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4.8 - 28th January 1999


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Identification of a gene that reverses the immortal phenotype of a subset of cells and is a member of a novel family of transcription factor-like genes.

Bertram MJ, Berube NG, Hang-Swanson X, Ran Q, Leung JK, Bryce S, Spurgers K, Bick RJ, Baldini A, Ning Y, Clark LJ, Parkinson EK, Barrett JC, Smith JR, Pereira-Smith OM

Roy M. and Phyllis Gough Huffington Center on Aging, Baylor College of Medicine, Houston, Texas 77030, USA.

Mol Cell Biol 1999 Feb;19(2):1479-85

Based on the dominance of cellular senescence over immortality, immortal human cell lines have been assigned to four complementation groups for indefinite division. Human chromosomes carrying senescence genes have been identified, including chromosome 4. We report the cloning and identification of a gene, mortality factor 4 (MORF 4), which induces a senescent-like phenotype in immortal cell lines assigned to complementation group B with concomitant changes in two markers for senescence. MORF 4 is a member of a novel family of genes with transcription factor-like motifs. We present here the sequences of the seven family members, their chromosomal locations, and a partial characterization of the three members that are expressed. Elucidation of the mechanism of action of these genes should enhance our understanding of growth regulation and cellular aging.


Senescence marker protein-30 (SMP30): structure and biological function.

Fujita T

Department of Molecular Pathology, Tokyo Metropolitan Institute of Gerontology, 35-2 Sakaecho, Tokyo-, Itabashi-ku, 1730015, Japan.

Biochem Biophys Res Commun 1999 Jan 8;254(1):1-4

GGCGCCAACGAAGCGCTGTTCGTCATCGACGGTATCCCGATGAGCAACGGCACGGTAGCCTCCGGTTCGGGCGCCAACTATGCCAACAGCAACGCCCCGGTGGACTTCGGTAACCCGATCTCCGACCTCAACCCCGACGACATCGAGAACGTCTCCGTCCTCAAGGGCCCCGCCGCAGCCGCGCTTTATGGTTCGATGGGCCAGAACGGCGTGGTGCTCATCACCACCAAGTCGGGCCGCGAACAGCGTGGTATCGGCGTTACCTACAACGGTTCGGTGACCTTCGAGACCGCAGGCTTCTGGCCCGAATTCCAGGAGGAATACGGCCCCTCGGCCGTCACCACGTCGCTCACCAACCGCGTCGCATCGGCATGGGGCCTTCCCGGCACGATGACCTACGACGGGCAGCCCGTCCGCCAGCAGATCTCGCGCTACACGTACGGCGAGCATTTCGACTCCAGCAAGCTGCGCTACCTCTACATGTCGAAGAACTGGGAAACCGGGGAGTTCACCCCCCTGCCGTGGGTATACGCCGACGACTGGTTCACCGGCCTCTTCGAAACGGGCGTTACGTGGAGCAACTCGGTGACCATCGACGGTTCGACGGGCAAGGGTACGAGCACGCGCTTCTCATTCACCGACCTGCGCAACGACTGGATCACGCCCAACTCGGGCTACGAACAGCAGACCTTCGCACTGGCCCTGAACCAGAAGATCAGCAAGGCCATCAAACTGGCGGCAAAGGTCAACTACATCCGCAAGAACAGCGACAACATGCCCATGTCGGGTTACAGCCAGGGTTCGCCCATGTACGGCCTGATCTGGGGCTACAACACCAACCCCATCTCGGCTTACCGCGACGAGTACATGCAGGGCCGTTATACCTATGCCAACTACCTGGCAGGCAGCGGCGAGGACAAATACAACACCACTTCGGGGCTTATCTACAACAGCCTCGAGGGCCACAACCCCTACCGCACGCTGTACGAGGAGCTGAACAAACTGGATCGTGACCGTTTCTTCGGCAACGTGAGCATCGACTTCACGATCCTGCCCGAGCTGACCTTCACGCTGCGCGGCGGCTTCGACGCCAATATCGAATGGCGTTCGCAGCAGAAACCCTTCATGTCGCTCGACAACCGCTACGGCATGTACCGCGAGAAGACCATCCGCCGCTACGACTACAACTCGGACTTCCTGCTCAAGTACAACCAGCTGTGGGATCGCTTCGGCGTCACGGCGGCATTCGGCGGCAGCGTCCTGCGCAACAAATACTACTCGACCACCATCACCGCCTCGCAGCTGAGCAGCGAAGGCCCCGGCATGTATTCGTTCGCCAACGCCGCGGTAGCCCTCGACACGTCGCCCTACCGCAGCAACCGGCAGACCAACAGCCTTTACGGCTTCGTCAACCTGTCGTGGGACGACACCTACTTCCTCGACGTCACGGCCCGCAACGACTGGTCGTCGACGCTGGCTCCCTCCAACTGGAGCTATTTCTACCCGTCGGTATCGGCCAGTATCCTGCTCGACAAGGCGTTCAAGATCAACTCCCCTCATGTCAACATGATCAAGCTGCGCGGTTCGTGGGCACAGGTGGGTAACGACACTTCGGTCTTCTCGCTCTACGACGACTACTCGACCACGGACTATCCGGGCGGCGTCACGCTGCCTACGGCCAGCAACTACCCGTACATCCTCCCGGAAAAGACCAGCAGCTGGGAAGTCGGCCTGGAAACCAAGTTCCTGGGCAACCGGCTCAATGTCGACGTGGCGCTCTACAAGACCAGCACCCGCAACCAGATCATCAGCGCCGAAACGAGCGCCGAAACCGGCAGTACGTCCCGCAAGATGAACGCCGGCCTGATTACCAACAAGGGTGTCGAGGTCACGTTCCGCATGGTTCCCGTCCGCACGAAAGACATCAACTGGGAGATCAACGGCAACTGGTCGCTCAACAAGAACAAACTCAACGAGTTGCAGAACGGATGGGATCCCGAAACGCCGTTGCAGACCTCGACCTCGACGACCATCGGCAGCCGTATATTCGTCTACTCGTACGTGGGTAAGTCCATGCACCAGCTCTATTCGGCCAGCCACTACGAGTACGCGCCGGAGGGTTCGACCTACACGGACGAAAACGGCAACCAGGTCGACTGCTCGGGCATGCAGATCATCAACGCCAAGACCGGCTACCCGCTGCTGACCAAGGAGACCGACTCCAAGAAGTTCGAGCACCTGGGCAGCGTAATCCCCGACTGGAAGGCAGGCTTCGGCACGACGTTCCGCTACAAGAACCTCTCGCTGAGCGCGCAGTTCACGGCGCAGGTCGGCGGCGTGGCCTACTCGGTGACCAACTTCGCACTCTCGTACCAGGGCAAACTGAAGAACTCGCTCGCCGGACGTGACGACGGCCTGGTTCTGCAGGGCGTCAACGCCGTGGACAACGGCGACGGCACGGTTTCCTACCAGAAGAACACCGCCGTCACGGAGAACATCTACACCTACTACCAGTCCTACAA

Senescence marker protein-30 (SMP30), which we previously identified, is notable for its androgen-independent decrease in the livers of aging rats. Hepatocytes and renal tubular epithelia express large amounts of SMP30 in their cytosol throughout the tissue-maturing process and adulthood, but its level decreases thereafter. Upon cloning cDNAs that encode SMP30 in rats, mice, and humans, we found that the amino acid sequence of SMP30 is well conserved with remarkable homology among these species. However, this gene, which is so strongly conserved in these higher animals, does not appear in yeast. We also determined the genome organization and 5' flanking region of SMP30 in mouse genome. In the meantime, SMP30 turned out be identical to a Ca2+-binding protein called regucalcin (RC). To learn how this protein functions, we transfected Hep G2 cells with human SMP30 cDNA so that these cells stably express large amounts of SMP30. The results suggest that SMP30 regulates Ca2+ homeostasis by enhancing Ca2+-pumping activity in the plasma membranes. Thus, SMP30 seems to play a critical role in the highly differentiated functions of the liver and kidney and to exert a major impact on Ca2+ homeostasis. If so, down-regulation of SMP30 with aging would attribute greatly to the related deterioration of these organs, as indicated in this brief overview of the structure, expression, and function of SMP30. Copyright 1999 Academic Press.


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